A very violent thing happens, and I am glad
(Spoiler alert: Don't read this if you don't want to know what happened on Sunday's “Game of Thrones”)
Is it wrong that I really enjoyed that?
“Game of Thrones” fans just watched a teenager gag to death from poison, at his wedding, and I don't think anyone felt sad.
I first watched a critic's screening copy of the episode a few weeks ago, and struggled not to share my joy with everyone around me. A few days ago, I needed a pick-me-up, so I watched King Joffrey die again.
Still great the second time.
Ned Stark, one of the many people Joffrey killed in cowardly fashion, said long ago that poison is a woman's weapon. So maybe a woman killed Joffrey.
Good for her.
Joffrey has deserved to die for a long, long while. At the very start of “Game of Thrones” he humiliated the butcher's boy, attacked a little girl, and ordered the death of a direwolf that defended her.
If he didn't deserve to die for that, he certainly deserved to die for killing Ned and making his daughter, Sansa, look at his head on a pike.
And even if he had done none of those things, he would deserve to die for naming a sword “Hearteater.”
But he did more. He ordered his men to kill civilians when someone in a crowd hit him with a well-earned cow pie. He abandoned his troops during the attempted invasion of King's Landing, and took the credit when they — led by his uncle — saved the city. He ordered one of his knights to cut out a man's tongue. And then there was that business with Uncle Tyrion at the wedding.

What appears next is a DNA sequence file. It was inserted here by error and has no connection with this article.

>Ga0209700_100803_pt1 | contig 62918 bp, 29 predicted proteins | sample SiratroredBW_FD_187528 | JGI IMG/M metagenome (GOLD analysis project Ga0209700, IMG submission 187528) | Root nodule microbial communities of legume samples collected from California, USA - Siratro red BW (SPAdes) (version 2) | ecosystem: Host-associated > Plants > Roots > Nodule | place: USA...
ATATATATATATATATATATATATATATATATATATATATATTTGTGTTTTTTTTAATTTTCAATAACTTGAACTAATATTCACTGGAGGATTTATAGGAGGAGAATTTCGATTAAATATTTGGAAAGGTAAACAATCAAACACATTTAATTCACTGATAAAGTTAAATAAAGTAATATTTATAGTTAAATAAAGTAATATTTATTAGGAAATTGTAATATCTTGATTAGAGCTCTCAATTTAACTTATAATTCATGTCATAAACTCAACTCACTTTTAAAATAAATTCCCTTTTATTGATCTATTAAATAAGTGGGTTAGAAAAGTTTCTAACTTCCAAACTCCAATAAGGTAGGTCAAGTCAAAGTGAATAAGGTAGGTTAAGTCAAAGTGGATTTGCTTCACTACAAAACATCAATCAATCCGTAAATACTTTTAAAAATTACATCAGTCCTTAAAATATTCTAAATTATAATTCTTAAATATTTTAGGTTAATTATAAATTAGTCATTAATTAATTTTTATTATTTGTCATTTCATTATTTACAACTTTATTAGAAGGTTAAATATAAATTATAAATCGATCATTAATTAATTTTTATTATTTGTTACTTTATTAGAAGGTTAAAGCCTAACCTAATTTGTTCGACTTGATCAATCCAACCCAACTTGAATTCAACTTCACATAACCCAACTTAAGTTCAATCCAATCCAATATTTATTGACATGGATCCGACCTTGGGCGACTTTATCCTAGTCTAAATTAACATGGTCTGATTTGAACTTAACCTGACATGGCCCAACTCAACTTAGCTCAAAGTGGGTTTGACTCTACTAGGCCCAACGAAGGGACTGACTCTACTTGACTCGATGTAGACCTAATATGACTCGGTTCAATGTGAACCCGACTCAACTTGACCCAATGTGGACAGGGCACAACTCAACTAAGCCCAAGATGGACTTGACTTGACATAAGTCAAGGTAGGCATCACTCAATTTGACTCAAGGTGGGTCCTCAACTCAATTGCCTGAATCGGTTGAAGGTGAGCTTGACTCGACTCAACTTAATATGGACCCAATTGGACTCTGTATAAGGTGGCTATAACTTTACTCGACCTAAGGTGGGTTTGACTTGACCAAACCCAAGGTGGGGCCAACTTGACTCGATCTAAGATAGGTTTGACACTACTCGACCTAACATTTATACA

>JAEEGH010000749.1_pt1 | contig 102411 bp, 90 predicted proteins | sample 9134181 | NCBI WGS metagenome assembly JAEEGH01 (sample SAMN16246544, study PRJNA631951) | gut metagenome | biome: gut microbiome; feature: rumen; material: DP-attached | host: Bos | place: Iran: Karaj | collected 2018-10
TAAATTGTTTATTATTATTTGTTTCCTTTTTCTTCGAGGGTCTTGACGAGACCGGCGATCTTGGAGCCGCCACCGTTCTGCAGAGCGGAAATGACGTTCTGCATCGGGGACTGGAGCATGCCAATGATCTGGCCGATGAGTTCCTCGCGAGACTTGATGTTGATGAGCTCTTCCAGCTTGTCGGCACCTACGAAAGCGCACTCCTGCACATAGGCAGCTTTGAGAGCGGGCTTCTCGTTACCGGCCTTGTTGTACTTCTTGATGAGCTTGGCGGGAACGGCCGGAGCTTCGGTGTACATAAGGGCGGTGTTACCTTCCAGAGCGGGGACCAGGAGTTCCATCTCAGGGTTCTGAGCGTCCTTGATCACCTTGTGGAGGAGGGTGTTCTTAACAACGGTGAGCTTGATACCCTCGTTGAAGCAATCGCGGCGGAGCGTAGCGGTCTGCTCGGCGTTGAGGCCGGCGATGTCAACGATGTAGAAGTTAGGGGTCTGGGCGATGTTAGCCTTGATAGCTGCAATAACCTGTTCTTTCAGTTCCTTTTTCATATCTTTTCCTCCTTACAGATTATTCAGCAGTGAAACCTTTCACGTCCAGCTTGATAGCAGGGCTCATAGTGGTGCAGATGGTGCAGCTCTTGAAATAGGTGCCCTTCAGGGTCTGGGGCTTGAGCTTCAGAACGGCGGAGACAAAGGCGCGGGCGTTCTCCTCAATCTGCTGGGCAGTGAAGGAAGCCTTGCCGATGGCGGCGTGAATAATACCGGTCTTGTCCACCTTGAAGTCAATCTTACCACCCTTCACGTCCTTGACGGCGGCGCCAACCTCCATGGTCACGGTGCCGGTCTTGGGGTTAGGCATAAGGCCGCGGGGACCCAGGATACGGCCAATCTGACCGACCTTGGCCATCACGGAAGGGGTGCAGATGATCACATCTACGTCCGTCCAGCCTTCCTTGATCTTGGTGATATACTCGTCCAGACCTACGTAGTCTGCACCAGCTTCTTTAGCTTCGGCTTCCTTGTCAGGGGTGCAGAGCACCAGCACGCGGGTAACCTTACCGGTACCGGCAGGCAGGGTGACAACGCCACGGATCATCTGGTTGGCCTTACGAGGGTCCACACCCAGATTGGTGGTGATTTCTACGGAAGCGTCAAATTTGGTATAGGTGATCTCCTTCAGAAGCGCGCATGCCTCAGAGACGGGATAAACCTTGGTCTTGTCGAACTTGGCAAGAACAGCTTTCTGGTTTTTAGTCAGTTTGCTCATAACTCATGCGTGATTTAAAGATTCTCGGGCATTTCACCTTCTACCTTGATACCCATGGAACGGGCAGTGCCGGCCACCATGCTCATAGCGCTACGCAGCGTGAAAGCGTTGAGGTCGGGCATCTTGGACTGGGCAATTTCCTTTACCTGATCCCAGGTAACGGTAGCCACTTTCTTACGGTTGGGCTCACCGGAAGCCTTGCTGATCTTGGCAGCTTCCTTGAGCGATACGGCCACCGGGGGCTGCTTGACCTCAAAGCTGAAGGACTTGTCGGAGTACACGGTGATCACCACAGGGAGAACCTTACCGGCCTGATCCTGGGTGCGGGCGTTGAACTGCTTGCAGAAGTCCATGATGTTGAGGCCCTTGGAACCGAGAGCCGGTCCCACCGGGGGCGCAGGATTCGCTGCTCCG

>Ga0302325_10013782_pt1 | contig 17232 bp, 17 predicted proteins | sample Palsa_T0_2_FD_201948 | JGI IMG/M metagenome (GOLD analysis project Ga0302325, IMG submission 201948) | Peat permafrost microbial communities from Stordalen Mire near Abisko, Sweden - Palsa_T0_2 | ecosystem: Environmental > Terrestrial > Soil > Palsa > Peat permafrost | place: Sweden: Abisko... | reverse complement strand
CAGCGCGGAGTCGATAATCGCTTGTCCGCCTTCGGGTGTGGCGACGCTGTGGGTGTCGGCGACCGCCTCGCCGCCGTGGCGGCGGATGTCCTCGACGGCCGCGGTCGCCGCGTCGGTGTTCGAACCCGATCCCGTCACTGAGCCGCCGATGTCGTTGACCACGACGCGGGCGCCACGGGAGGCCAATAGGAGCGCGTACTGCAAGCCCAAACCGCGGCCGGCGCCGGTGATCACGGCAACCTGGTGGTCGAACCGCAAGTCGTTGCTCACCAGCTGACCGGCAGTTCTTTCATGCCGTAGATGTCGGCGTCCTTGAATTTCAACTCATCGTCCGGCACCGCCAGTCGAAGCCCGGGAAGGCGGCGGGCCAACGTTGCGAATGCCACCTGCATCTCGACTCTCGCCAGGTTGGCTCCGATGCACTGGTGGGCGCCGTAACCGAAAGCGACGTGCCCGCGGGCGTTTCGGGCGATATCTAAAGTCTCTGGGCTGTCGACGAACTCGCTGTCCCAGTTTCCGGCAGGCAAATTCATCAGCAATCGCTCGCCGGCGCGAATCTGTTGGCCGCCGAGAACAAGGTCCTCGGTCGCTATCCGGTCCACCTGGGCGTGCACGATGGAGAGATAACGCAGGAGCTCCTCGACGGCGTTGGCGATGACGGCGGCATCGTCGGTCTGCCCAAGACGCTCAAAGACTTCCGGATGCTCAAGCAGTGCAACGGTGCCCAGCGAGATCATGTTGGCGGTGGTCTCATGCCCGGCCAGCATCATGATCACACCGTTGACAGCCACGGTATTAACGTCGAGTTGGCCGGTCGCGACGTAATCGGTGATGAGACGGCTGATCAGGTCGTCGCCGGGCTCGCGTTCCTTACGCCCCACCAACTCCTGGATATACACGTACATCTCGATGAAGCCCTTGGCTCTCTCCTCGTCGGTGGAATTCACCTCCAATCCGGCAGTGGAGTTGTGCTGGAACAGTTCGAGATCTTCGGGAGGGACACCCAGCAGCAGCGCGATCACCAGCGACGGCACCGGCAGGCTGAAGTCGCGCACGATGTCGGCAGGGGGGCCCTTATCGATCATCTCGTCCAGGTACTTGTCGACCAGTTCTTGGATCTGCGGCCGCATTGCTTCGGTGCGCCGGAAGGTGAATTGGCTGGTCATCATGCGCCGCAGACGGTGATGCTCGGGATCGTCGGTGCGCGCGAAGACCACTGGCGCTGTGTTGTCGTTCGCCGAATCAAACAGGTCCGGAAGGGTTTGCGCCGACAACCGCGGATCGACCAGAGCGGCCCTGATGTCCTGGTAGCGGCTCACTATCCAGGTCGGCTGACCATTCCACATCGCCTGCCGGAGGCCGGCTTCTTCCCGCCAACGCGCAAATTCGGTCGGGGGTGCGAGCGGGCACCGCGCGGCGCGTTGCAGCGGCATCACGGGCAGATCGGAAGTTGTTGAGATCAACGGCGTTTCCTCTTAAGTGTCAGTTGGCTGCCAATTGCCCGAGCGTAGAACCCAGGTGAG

I know, I know: Joffrey was spoiled from the beginning, the child of an incestuous affair between his mother and his other uncle. He probably had a bit of a complex about being smaller than his knights and servants, mostly because he is still a child. His father was a drunkard who died early and his mother did a bad job with him after that, and probably before.
But he still didn't have to be as awful as he was, especially after he got to be king. He could have risen to the position, instead of becoming more horrible than ever. He was the rare person who indisputably does more harm than good.
I actually kind of wish he'd had a little more time to realize he was dying. Or that justice had been a little more poetic: Joffrey was a king who never sullied his own hands. So maybe he could have been killed by one of the Unsullied. Or perhaps by accidentally stabbing himself the first time he tried to wield his Valyrian steel.
But why quibble with great news? It's a testament to the power of “Game of Thrones” that I was invested enough to pump my fist and cheer as I watched him die. You're not supposed to enjoy watching anyone die.
Since things turn around quickly in Westeros, I'm confident this happy moment will quickly be replaced with a very sad one. We're all about to learn some sort of lesson here, aren't we? Something about never delighting in another's misery?
God, I hope not. But all the more reason to treasure the moment now.